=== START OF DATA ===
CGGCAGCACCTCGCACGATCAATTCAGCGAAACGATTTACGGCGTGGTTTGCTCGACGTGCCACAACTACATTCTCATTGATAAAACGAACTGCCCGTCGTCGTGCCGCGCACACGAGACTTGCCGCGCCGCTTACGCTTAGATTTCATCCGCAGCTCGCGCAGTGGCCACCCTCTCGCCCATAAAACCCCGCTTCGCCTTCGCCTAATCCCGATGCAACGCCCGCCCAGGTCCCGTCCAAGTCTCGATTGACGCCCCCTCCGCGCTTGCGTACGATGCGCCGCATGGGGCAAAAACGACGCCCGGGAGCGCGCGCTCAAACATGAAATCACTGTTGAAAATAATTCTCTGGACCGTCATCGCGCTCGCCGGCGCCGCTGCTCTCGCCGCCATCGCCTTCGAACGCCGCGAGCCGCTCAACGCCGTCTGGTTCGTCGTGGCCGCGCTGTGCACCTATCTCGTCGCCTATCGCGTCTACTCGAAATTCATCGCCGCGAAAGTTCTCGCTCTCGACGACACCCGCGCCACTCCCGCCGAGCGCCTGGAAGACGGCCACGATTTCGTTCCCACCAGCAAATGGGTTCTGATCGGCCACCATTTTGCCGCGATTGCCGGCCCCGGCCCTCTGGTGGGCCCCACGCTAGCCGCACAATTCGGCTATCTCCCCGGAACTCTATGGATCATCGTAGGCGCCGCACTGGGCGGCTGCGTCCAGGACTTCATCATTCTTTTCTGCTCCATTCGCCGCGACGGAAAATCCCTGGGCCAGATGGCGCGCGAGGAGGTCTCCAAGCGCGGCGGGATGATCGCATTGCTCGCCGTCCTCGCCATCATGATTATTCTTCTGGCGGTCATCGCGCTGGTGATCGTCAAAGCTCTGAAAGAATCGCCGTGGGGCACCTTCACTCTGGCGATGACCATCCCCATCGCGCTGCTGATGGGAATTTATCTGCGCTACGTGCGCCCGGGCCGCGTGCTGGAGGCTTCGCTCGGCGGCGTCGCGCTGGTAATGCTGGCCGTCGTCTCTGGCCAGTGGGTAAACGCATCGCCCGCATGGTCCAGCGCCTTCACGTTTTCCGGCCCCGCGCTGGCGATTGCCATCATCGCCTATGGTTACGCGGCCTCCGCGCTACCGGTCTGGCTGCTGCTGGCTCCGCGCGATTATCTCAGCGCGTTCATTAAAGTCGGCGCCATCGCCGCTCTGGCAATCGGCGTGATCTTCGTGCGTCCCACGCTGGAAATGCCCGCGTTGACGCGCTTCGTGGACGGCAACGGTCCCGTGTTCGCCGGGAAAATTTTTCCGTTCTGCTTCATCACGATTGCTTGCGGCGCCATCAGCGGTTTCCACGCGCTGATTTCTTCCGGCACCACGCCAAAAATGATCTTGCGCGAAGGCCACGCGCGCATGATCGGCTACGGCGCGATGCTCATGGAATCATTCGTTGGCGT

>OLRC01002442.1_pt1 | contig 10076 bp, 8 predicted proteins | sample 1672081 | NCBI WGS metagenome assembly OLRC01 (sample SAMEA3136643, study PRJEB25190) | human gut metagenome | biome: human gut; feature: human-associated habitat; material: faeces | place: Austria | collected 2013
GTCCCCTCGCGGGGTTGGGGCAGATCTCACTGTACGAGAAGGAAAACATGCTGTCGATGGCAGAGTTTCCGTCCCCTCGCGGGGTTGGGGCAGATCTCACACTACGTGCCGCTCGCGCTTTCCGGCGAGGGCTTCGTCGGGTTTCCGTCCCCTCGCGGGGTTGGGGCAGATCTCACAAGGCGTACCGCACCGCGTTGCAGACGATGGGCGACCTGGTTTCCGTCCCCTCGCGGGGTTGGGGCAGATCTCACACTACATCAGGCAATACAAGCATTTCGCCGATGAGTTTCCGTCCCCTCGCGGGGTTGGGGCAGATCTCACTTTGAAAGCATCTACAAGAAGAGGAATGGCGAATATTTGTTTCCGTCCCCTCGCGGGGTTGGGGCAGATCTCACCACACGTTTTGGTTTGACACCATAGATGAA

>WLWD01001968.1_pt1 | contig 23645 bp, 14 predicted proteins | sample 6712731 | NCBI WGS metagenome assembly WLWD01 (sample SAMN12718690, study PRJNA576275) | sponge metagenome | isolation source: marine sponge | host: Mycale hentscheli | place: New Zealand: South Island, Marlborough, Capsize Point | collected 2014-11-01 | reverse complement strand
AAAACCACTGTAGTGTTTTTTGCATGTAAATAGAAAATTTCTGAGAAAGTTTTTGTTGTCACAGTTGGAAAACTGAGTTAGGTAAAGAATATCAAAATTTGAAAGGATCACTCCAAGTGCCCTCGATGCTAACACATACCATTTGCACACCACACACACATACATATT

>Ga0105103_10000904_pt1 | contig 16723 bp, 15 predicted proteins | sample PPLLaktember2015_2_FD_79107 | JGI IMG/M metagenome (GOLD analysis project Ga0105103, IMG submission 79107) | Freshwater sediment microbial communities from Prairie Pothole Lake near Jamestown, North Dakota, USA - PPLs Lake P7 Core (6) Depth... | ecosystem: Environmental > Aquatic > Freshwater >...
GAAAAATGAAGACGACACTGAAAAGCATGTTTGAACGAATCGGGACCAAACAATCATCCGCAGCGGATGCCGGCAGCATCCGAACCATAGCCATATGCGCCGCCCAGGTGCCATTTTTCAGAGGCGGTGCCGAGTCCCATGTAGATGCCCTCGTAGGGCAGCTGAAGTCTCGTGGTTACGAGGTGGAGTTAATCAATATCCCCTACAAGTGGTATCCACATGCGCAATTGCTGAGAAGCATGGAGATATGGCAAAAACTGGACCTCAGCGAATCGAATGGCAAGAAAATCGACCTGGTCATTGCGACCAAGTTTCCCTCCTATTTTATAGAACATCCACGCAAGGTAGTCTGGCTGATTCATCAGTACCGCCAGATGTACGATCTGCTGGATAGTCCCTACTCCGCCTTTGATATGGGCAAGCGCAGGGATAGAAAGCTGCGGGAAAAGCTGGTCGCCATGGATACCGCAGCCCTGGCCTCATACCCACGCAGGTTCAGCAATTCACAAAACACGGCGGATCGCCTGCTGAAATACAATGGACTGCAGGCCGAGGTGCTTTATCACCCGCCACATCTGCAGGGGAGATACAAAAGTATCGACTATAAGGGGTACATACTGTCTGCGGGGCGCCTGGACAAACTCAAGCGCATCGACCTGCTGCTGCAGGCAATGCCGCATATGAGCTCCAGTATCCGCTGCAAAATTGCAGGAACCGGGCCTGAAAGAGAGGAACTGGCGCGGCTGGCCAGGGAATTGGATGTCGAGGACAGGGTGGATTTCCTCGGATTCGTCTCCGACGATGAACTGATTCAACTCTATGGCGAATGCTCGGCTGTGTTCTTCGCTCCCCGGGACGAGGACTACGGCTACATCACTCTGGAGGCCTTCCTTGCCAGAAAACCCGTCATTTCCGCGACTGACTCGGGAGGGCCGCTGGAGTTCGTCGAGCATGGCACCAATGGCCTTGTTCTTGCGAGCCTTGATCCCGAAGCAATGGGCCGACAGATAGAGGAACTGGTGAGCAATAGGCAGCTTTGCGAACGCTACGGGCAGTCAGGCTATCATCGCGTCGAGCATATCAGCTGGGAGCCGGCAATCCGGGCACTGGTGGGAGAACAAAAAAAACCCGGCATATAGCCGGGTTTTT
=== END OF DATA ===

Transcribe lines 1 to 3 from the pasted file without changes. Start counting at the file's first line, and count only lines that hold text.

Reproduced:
CGGCAGCACCTCGCACGATCAATTCAGCGAAACGATTTACGGCGTGGTTTGCTCGACGTGCCACAACTACATTCTCATTGATAAAACGAACTGCCCGTCGTCGTGCCGCGCACACGAGACTTGCCGCGCCGCTTACGCTTAGATTTCATCCGCAGCTCGCGCAGTGGCCACCCTCTCGCCCATAAAACCCCGCTTCGCCTTCGCCTAATCCCGATGCAACGCCCGCCCAGGTCCCGTCCAAGTCTCGATTGACGCCCCCTCCGCGCTTGCGTACGATGCGCCGCATGGGGCAAAAACGACGCCCGGGAGCGCGCGCTCAAACATGAAATCACTGTTGAAAATAATTCTCTGGACCGTCATCGCGCTCGCCGGCGCCGCTGCTCTCGCCGCCATCGCCTTCGAACGCCGCGAGCCGCTCAACGCCGTCTGGTTCGTCGTGGCCGCGCTGTGCACCTATCTCGTCGCCTATCGCGTCTACTCGAAATTCATCGCCGCGAAAGTTCTCGCTCTCGACGACACCCGCGCCACTCCCGCCGAGCGCCTGGAAGACGGCCACGATTTCGTTCCCACCAGCAAATGGGTTCTGATCGGCCACCATTTTGCCGCGATTGCCGGCCCCGGCCCTCTGGTGGGCCCCACGCTAGCCGCACAATTCGGCTATCTCCCCGGAACTCTATGGATCATCGTAGGCGCCGCACTGGGCGGCTGCGTCCAGGACTTCATCATTCTTTTCTGCTCCATTCGCCGCGACGGAAAATCCCTGGGCCAGATGGCGCGCGAGGAGGTCTCCAAGCGCGGCGGGATGATCGCATTGCTCGCCGTCCTCGCCATCATGATTATTCTTCTGGCGGTCATCGCGCTGGTGATCGTCAAAGCTCTGAAAGAATCGCCGTGGGGCACCTTCACTCTGGCGATGACCATCCCCATCGCGCTGCTGATGGGAATTTATCTGCGCTACGTGCGCCCGGGCCGCGTGCTGGAGGCTTCGCTCGGCGGCGTCGCGCTGGTAATGCTGGCCGTCGTCTCTGGCCAGTGGGTAAACGCATCGCCCGCATGGTCCAGCGCCTTCACGTTTTCCGGCCCCGCGCTGGCGATTGCCATCATCGCCTATGGTTACGCGGCCTCCGCGCTACCGGTCTGGCTGCTGCTGGCTCCGCGCGATTATCTCAGCGCGTTCATTAAAGTCGGCGCCATCGCCGCTCTGGCAATCGGCGTGATCTTCGTGCGTCCCACGCTGGAAATGCCCGCGTTGACGCGCTTCGTGGACGGCAACGGTCCCGTGTTCGCCGGGAAAATTTTTCCGTTCTGCTTCATCACGATTGCTTGCGGCGCCATCAGCGGTTTCCACGCGCTGATTTCTTCCGGCACCACGCCAAAAATGATCTTGCGCGAAGGCCACGCGCGCATGATCGGCTACGGCGCGATGCTCATGGAATCATTCGTTGGCGT

>OLRC01002442.1_pt1 | contig 10076 bp, 8 predicted proteins | sample 1672081 | NCBI WGS metagenome assembly OLRC01 (sample SAMEA3136643, study PRJEB25190) | human gut metagenome | biome: human gut; feature: human-associated habitat; material: faeces | place: Austria | collected 2013
GTCCCCTCGCGGGGTTGGGGCAGATCTCACTGTACGAGAAGGAAAACATGCTGTCGATGGCAGAGTTTCCGTCCCCTCGCGGGGTTGGGGCAGATCTCACACTACGTGCCGCTCGCGCTTTCCGGCGAGGGCTTCGTCGGGTTTCCGTCCCCTCGCGGGGTTGGGGCAGATCTCACAAGGCGTACCGCACCGCGTTGCAGACGATGGGCGACCTGGTTTCCGTCCCCTCGCGGGGTTGGGGCAGATCTCACACTACATCAGGCAATACAAGCATTTCGCCGATGAGTTTCCGTCCCCTCGCGGGGTTGGGGCAGATCTCACTTTGAAAGCATCTACAAGAAGAGGAATGGCGAATATTTGTTTCCGTCCCCTCGCGGGGTTGGGGCAGATCTCACCACACGTTTTGGTTTGACACCATAGATGAA